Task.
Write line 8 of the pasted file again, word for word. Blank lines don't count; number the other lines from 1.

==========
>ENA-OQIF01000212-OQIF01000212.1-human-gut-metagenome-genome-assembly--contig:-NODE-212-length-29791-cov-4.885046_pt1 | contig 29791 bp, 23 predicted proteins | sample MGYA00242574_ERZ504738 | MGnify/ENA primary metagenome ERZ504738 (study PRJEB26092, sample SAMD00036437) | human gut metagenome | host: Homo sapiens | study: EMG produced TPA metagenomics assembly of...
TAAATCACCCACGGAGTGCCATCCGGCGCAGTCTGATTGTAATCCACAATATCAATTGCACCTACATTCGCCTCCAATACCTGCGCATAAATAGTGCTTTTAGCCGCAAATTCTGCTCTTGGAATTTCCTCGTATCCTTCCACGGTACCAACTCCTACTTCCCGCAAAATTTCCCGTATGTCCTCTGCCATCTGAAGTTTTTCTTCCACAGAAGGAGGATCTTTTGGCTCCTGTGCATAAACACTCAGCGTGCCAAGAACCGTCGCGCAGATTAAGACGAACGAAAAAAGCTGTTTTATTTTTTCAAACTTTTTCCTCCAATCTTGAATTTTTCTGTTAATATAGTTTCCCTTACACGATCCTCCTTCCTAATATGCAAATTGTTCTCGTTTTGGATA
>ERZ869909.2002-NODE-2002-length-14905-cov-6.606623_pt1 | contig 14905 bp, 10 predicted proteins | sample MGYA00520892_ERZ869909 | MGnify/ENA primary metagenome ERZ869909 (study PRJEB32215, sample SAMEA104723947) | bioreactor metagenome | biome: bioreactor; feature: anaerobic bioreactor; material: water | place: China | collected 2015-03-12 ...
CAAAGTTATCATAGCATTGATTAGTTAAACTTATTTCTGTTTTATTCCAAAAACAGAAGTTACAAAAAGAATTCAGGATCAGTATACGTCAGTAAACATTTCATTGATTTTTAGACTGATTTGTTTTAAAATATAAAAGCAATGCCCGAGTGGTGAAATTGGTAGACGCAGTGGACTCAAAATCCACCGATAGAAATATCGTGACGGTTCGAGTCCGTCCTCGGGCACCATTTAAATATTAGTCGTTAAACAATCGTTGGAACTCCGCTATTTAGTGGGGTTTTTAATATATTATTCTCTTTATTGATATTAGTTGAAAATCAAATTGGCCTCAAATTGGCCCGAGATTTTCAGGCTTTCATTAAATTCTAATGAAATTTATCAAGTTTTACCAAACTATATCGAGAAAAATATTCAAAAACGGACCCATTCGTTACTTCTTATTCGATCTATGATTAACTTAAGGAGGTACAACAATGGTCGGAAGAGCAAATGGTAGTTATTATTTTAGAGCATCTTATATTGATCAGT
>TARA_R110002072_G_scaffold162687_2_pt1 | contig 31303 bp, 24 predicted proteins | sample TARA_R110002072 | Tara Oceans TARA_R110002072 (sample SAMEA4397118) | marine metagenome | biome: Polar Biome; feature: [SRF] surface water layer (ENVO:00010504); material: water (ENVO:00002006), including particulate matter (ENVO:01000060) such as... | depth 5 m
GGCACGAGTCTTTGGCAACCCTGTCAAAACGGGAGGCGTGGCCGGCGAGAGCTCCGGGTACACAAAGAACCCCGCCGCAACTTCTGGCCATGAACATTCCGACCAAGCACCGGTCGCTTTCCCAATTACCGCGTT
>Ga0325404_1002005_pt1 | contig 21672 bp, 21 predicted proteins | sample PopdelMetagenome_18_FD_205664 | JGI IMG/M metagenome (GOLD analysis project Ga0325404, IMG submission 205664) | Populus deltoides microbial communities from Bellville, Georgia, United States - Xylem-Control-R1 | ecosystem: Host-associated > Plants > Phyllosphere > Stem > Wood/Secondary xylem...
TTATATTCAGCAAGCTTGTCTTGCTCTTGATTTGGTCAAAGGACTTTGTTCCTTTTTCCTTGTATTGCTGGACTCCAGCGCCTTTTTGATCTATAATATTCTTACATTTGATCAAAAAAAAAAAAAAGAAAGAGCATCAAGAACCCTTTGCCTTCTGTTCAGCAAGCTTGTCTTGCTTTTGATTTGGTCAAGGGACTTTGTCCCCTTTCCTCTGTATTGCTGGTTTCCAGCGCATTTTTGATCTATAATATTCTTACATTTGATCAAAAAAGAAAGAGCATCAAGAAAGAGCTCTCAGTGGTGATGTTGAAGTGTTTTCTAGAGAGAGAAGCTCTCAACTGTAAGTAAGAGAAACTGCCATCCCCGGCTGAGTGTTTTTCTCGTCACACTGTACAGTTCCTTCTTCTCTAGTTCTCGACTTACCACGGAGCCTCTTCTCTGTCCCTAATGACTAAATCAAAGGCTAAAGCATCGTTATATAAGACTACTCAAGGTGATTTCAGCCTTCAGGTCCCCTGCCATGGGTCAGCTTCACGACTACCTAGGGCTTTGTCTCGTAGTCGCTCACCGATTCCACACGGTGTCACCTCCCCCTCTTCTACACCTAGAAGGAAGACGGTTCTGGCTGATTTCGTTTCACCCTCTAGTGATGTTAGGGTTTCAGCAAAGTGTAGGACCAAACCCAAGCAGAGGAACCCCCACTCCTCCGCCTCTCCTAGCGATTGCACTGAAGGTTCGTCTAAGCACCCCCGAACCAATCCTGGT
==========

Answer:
TTATATTCAGCAAGCTTGTCTTGCTCTTGATTTGGTCAAAGGACTTTGTTCCTTTTTCCTTGTATTGCTGGACTCCAGCGCCTTTTTGATCTATAATATTCTTACATTTGATCAAAAAAAAAAAAAAGAAAGAGCATCAAGAACCCTTTGCCTTCTGTTCAGCAAGCTTGTCTTGCTTTTGATTTGGTCAAGGGACTTTGTCCCCTTTCCTCTGTATTGCTGGTTTCCAGCGCATTTTTGATCTATAATATTCTTACATTTGATCAAAAAAGAAAGAGCATCAAGAAAGAGCTCTCAGTGGTGATGTTGAAGTGTTTTCTAGAGAGAGAAGCTCTCAACTGTAAGTAAGAGAAACTGCCATCCCCGGCTGAGTGTTTTTCTCGTCACACTGTACAGTTCCTTCTTCTCTAGTTCTCGACTTACCACGGAGCCTCTTCTCTGTCCCTAATGACTAAATCAAAGGCTAAAGCATCGTTATATAAGACTACTCAAGGTGATTTCAGCCTTCAGGTCCCCTGCCATGGGTCAGCTTCACGACTACCTAGGGCTTTGTCTCGTAGTCGCTCACCGATTCCACACGGTGTCACCTCCCCCTCTTCTACACCTAGAAGGAAGACGGTTCTGGCTGATTTCGTTTCACCCTCTAGTGATGTTAGGGTTTCAGCAAAGTGTAGGACCAAACCCAAGCAGAGGAACCCCCACTCCTCCGCCTCTCCTAGCGATTGCACTGAAGGTTCGTCTAAGCACCCCCGAACCAATCCTGGT